And a million more. See, people are wonderfully complicated and filled with infinite potential and possibility. Injustice makes me angry, and I like to channel my anger into actions. This week, I took action against the restrictive ideals placed on women’s bodies. It might take me my whole life, but I’ll work my way through that list up there, and I’ll take the flack for it every single time. And if that makes me a social justice warrior, then I’ll be over here, sharpening my sword. Maybe next time, instead of slamming me for standing up for something I believe in, you could get off Twitter and join the fight.

Oh, and next weekend, I’ll be hitting a different park, smearing myself in body paint again and yelling about something else that makes me angry. Except this time, it’s cancer’s turn to get a kick in the ass.

We Took Back The Beach

So, this has probably been the craziest week of my entire life. Beginning with this photograph:

How to get a beach body-Take your bodyAnd culminating in a big assed party in Hyde Park, with a quick stop at Sky News, the BBC and Troll Bridge along the way.

When Tara and I took this photograph, I wanted to provide an alternative idea of what beach body means. To say “Sure, Renee is gorgeous, but you don’t have to look like her if you don’t want to. You can have a body like mine and be gorgeous. You can have a body like yours and be gorgeous.”

When I uploaded the photo to Twitter, I was conscious that Tara and I only represent two body types, so I thought, why not throw it open? Why not give people the chance to be part of a photograph with all different shapes, sizes, races and genders? So we decided to throw a bit of a party in Hyde Park. And despite my fears that I’d turn up alone in my bikini in front of the world’s media, it was totally awesome.

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Photograph by Michael Mendones.

I arrived just before 3, for a quick interview with Stephanie from the New Statesman, and shared with her my nerves that no one else would come. Our very deep discussion about why trolls feel the need to troll was interrupted by me yelling “OMG BANANA” in her face, as I spotted a group of women heading towards us carrying an impressive array of inflatables.We headed over onto the grass, and I suddenly panicked about how I was supposed to entertain everyone and make everyone feel comfortable enough to start stripping off. My worry, as it turned out was completely unnecessary. People didn’t even wait for me to catch up before getting down to their swimming costumes, cracking out picnics and starting games of “toss the inflatable stuff at each other”. Total respect to the guy who just stretched out in front of the cameras and read his book like it wasn’t no thing.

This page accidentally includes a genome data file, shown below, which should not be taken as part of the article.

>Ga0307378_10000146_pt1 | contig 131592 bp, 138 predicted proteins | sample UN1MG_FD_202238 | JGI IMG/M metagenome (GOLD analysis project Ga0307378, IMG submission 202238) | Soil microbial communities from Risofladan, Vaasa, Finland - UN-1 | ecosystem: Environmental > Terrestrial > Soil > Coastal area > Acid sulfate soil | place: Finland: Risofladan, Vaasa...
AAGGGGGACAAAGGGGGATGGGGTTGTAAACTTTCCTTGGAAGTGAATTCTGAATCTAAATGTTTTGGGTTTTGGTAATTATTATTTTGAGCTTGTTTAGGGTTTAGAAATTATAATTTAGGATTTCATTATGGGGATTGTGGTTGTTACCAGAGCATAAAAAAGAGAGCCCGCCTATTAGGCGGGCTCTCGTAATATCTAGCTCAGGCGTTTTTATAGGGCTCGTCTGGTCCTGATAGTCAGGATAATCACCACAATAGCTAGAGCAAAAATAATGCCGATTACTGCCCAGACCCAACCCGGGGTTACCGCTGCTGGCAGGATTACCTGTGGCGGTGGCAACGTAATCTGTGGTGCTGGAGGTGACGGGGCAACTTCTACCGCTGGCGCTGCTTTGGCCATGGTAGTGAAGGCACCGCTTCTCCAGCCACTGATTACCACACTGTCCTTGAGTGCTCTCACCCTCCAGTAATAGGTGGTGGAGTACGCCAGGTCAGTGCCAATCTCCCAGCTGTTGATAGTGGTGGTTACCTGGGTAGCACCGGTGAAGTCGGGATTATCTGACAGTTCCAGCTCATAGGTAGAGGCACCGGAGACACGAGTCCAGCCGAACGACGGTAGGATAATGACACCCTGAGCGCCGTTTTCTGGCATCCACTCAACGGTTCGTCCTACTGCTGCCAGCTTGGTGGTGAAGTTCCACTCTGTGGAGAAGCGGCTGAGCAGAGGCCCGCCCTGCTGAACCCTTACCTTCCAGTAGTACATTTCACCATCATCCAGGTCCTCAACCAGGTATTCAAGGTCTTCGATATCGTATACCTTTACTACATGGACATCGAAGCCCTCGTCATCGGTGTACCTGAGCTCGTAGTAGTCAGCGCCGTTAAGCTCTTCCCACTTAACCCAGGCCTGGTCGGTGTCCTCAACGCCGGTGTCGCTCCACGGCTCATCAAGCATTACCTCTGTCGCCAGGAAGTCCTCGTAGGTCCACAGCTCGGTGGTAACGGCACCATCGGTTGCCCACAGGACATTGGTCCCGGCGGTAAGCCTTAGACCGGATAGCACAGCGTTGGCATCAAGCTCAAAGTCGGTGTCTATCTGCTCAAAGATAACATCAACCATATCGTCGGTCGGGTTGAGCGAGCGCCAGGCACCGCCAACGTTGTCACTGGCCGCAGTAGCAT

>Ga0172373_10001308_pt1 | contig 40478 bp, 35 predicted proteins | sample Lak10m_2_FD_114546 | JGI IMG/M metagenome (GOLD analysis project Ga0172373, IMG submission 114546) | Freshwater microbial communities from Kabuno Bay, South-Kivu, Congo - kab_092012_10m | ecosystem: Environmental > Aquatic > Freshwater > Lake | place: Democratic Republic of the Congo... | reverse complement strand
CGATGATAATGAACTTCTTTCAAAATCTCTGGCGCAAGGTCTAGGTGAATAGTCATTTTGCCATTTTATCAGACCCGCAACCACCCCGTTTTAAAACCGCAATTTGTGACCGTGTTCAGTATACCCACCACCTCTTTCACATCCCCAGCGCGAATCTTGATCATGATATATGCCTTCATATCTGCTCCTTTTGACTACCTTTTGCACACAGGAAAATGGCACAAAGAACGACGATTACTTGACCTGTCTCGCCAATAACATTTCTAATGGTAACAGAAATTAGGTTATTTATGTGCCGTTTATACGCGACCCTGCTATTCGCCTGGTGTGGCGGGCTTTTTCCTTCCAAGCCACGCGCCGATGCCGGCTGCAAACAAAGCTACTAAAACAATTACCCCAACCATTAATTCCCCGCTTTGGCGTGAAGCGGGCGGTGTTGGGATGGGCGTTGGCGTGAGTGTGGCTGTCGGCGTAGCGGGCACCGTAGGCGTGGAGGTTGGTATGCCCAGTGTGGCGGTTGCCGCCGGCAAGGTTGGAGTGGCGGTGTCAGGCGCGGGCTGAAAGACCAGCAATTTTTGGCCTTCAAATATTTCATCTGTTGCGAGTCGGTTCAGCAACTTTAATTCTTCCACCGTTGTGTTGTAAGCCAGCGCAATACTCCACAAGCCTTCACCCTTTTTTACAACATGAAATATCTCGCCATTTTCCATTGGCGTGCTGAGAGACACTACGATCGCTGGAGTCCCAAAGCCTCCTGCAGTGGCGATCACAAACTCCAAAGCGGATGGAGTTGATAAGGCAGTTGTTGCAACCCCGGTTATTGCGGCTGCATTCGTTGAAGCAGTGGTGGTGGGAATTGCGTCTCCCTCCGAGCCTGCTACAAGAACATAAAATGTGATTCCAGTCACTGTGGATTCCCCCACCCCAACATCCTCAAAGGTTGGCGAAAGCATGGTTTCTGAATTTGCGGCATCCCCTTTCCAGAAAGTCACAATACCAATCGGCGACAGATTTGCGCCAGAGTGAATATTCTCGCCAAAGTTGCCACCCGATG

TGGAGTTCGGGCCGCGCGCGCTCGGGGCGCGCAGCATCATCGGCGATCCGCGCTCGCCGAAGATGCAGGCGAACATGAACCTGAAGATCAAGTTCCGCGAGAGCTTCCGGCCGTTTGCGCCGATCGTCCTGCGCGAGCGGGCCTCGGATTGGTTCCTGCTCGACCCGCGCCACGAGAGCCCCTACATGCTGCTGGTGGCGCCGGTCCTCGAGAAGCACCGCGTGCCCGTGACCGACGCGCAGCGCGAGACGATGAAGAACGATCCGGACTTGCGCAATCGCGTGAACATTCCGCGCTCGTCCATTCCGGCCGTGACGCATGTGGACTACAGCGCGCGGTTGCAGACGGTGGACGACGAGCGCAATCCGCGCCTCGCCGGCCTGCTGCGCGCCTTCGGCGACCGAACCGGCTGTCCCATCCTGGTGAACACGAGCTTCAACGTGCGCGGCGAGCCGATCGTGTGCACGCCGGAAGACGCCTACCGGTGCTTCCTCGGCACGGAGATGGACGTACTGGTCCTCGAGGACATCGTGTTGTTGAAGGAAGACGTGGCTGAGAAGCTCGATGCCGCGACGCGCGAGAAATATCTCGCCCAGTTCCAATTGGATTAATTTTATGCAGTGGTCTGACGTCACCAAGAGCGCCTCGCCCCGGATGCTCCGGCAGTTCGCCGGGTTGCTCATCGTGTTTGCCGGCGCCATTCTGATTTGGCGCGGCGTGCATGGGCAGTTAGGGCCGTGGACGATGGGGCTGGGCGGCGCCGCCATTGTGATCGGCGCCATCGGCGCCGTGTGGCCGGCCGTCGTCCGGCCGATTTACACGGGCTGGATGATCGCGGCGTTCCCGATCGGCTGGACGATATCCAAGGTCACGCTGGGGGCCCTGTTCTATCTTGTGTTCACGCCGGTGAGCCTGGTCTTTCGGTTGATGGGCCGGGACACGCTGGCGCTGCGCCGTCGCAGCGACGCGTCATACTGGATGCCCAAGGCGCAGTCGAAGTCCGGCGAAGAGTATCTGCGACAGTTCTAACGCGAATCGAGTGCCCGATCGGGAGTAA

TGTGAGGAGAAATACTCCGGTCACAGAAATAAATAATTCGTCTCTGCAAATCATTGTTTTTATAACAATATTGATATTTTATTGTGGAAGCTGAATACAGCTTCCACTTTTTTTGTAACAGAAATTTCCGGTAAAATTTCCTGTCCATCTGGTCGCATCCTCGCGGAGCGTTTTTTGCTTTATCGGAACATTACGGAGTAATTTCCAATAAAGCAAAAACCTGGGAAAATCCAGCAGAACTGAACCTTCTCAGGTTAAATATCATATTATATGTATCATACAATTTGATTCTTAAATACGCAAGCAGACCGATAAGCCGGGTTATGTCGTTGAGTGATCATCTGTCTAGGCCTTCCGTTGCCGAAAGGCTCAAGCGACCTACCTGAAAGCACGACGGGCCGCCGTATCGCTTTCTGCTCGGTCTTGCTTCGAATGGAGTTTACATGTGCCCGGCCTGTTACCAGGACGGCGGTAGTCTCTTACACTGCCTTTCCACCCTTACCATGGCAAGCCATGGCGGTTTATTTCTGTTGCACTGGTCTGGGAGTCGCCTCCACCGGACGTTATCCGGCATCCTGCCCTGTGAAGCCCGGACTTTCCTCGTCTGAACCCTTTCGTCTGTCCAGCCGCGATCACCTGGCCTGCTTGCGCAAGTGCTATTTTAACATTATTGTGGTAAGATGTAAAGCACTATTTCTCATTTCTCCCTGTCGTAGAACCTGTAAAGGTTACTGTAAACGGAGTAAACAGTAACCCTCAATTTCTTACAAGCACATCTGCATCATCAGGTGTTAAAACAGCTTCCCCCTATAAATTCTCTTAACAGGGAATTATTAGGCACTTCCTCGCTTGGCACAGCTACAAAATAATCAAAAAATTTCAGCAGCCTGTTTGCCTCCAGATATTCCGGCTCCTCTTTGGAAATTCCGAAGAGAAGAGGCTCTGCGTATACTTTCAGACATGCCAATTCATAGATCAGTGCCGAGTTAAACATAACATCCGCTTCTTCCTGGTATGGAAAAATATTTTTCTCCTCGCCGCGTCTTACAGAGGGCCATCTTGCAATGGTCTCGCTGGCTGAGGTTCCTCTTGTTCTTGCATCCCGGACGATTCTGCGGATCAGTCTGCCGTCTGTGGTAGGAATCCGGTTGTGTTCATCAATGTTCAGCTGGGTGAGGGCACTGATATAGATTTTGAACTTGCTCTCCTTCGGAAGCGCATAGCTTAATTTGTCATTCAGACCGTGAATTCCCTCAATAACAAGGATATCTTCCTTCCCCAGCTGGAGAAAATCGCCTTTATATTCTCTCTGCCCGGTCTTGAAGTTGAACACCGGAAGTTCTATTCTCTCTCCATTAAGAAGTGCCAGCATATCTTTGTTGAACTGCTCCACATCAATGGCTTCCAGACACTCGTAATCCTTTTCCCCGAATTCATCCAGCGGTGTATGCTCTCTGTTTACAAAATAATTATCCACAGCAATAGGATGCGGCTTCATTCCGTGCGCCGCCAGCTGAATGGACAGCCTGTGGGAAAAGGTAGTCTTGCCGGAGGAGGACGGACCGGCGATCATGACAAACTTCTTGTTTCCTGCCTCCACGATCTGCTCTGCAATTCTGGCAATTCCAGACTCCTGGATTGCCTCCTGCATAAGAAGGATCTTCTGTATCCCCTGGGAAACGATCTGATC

DSCF1205I met a mother who had travelled down with her two daughters for the event, and was quickly introduced to dad, who was preoccupied with blowing up a giant rubber ring, like a hero.

DSCF1200This, to me, was incredible. How inspiring, to have a mother who is that determined to teach her daughters that their bodies are perfect and wonderful and capable of miraculous things, and a dad who understands and supports that. Seriously, you guys are amazing. I was so pleased to have teenage girls at the protest, because I remember being a teenage girl. It sucks. Your body changes in a lot of weird and frequently alarming ways, and all anyone wants to tell you, from the ads on TV to the boys in your school, is how your body is wrong. And yesterday was about stomping on that idea and grinding it into the ground. Your body is perfect. No caveats. No “it would be perfect if you toned it up/got a tan/lost some weight/put on some weight”. It is perfect right now. If you want to do any of the things in that list, that’s great, go ahead and do them. It’s your body. You can do whatever you want to it, if that will make you feel amazing. For some people, that means losing weight. For some people, it means a quick swish of red lipstick. For some people, it means wearing a fabulous dress, For some people, it means covering your body in tattoos and body art. And all these things are great, if they make you feel great. Don’t ever let anyone tell you how to love your own body, because you’re the one who has to live in it.